SUMMER—In late summer, the boards begin serious budget planning. According to Judith Duncan, Director of Association Development for Sentry Management, “Budgeting for a condominium, homeowners, or community association involves not one, but two budgets—each covering a specific range of expenditures.  Recurring predictable expenses (like utilities, contracted services, and taxes) is one budget category and the other relates to capital items, like major projects and long-term plans.  The recurring expenses can be fairly easy to determine.  Calls to utilities, service providers, and insurance agents asking if there are any proposed increases they foresee will help in determining what might need increasing in the next budget year. Maintenance will be based on the age of the buildings or structures, past performance, and current condition, which can be fairly accurately estimated.  Unless the association has just completed major renovations or replaced major structural components, costs to maintain generally do not go down, so it is prudent to have some room for unexpected repairs.  Repairs and general maintenance, unless they extend the life of the component substantially, should not be considered a reserve expense.”

When preparing the capital budget, a current reserve study is likely called for to give a starting point. A reserve study analyzes repair and replacement needs like roofing and painting that happen periodically and provides a funding plan for accumulating money to perform this work when it is needed. Judith Duncan continues, “In Florida, reserves can be reduced by a vote of a majority of the owners. I’ve heard it said many times by owners, ‘I’m not going to be here when the roof or parking lot is replaced, so why should I pay for it now?’  It’s because they are using their share of the component now, and that use should constitute reason to contribute to its future replacement.”

ALL YEAR—Maintenance in Florida is year-round due to the climate. So, on an ongoing basis, perform the following inspections:

Check for depressions and heaving of paving materials and sidewalks as well as for cracks and deterioration. Look for damage to curbs, curb clearances, and pools of water.
For condominiums, maintaining the façade is very important. Look for signs of leakage, like stains, cracks, or glass fractures. Common repairs include concrete, caulking, architectural coatings, stone/recast/brick repairs, or total re-cladding of the exterior.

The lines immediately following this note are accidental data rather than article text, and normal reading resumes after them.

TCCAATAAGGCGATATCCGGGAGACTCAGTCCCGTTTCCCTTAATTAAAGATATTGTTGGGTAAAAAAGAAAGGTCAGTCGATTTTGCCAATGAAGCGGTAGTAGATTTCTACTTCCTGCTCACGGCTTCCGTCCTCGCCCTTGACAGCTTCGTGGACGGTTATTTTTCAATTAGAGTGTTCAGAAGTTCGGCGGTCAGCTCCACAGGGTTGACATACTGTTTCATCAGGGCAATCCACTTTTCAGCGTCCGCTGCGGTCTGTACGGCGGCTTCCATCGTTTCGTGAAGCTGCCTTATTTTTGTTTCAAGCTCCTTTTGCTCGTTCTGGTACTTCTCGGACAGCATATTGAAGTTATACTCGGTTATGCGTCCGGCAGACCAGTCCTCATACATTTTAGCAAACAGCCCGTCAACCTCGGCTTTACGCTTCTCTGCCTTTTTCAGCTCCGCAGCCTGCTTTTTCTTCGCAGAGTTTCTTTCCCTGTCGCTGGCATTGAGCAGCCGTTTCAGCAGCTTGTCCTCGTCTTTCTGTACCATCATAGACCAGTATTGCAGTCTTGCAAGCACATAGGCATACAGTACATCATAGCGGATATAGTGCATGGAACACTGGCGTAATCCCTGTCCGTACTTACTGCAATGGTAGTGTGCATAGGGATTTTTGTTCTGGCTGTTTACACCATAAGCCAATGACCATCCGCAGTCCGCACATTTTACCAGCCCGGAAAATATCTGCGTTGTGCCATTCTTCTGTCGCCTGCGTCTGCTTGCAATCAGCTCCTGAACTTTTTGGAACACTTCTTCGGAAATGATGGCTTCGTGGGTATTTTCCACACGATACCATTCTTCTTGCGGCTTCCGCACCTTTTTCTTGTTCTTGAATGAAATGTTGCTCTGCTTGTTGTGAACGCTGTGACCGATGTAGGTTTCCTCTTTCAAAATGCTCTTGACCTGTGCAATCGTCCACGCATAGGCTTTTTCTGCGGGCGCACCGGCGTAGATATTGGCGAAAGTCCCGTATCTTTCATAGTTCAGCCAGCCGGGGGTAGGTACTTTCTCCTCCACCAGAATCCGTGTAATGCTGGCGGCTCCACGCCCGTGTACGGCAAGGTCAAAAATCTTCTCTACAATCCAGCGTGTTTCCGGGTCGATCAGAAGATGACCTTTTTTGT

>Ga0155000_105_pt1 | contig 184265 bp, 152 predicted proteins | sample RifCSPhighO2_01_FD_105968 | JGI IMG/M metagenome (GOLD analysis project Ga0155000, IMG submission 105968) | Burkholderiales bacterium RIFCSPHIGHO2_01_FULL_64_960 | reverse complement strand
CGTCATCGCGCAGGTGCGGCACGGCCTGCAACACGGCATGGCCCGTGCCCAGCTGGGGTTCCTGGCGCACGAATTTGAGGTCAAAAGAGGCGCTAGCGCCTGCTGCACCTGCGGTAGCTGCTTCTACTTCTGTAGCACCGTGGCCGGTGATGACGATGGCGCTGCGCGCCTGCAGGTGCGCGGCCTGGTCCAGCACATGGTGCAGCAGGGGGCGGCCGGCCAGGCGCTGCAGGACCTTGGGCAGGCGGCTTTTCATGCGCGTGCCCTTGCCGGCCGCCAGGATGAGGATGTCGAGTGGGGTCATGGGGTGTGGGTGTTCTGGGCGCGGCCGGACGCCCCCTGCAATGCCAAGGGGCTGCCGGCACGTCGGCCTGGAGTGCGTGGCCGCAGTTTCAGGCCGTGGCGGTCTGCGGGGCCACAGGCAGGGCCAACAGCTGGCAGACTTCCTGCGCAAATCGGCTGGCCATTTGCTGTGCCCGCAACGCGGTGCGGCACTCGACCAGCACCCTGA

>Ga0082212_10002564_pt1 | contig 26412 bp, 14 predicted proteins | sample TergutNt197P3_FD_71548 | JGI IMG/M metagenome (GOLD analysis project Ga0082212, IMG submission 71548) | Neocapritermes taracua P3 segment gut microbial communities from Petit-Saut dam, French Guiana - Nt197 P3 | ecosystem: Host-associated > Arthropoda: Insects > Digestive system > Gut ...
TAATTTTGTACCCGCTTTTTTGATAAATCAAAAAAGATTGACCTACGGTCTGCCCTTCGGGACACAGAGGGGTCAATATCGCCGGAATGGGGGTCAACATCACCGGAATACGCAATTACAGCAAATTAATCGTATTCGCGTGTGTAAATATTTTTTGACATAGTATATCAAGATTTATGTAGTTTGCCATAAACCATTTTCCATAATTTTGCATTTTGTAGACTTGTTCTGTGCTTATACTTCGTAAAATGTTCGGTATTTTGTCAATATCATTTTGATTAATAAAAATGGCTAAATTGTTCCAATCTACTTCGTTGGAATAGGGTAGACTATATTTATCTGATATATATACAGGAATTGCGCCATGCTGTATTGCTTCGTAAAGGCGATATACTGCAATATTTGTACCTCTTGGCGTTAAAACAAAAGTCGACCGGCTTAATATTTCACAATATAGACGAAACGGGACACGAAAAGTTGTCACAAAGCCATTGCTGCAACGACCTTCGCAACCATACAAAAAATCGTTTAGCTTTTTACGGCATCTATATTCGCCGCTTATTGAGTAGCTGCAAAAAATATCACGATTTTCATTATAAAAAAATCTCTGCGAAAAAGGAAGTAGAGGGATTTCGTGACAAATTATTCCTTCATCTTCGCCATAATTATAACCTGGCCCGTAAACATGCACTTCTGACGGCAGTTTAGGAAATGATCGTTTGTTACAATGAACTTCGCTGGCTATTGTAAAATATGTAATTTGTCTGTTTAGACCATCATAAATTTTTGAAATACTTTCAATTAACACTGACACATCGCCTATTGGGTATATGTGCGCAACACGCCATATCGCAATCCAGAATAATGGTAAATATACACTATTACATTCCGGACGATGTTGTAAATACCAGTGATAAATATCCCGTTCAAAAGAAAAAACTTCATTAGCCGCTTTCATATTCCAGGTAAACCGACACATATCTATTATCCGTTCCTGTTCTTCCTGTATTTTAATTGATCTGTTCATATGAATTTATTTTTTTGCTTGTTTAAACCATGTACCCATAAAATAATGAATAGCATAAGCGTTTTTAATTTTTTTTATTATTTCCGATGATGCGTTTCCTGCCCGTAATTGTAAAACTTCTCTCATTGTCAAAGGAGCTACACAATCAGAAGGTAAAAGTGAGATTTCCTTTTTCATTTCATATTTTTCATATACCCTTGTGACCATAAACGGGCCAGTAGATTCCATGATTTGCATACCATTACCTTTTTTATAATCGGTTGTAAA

Check all storm drains for proper repair and no clogging.
For communities with perimeter walls, check for cracks, leaning and bulging, and loose materials.
Make sure gutters are not blocked. If rain water can’t make it through your gutters because of debris or leaves, it may cause backups and damage.
Check any vents to be sure they have no obstructions. Common area dryers, heating exhaust, and radon vents help remove gasses from the building, so be sure they aren’t blocked or built up with lint.
Check windows and doors to make sure they close securely. Make sure door handles and locks are working easily. Also, check for any gaps around the door. Significant airflow under or around doors or windows requires caulking or weather stripping.
Check all landscape features for diseased or dead parts. Cut back trees that touch or endanger the building (it is common to give some trees what landscapers call “pre-season hurricane cuts”), and trim or remove vines that may intrude into openings in the building and cause damage. Look for tree roots undermining pavement and repair bare spots in the lawn, and treat for chinch bugs if needed.
Inspect all exposed ornamental metal trim. Check for corrosion and cracks.  For stairways, check looseness in all railings and balustrades and any pulling away from walls. Look for problems with treads that may cause falls.

Building systems, as well as operating items, are also routinely checked at intervals throughout the year.  Monthly or quarterly:

Check common area breaker panels. Test all exterior outlets and switches, particularly in public bathrooms and all wet areas, to make sure ground fault outlets are in place and working properly.
Depending on the type of heating, ventilating, and air conditioning, inspect the furnaces, ducts, registers, and radiators. Check up and perform the annual service on common area air conditioning (and cooling towers in large condominium buildings). Look for any signs of      deterioration or damage.  Inspect the water supply and waste pipes for rust and leaks. If there is gas, have the local gas company test gas lines for leaks.
A close inspection of the foundation can give you advanced warning. A crack in the foundation of any structure is an entry way for water, but it can also make you aware of structural shifts that may lead to other problems.
Make sure the annual pool, spa, and elevator inspections are conducted and the up-to-date permits are prominently displayed. In common areas, fire extinguishers are needed, so make sure they are in working order and not expired. Condominiums have special requirements for fire protection. Check hose cabinets to be in compliance with local fire inspector requirement. Make sure proper warning signs are installed. 
Check to see if first-aid kits are well stocked and available in association offices or common areas.
Update communications, including the community website and bulletin boards. Remove old notices; make sure board and committee member names and contact information is current. 


Paul David Queen

Director of Marketing for Sentry Management

Sentry Management exclusively focuses on managing communities, homeowner associations, and condominiums. With 15 Florida offices, Sentry is one of the largest and most respected community association management companies in the state. Sentry is an Accredited Management Organization (AMO®)—an assurance of integrity and expert financial systems. Contact us at (800) 932-6636 or Paul David Queen is Director of Marketing for Sentry Management where he oversees the company’s online presence, PR, advertising, and collateral. He has two advanced degrees including a Master of Science and an MBA.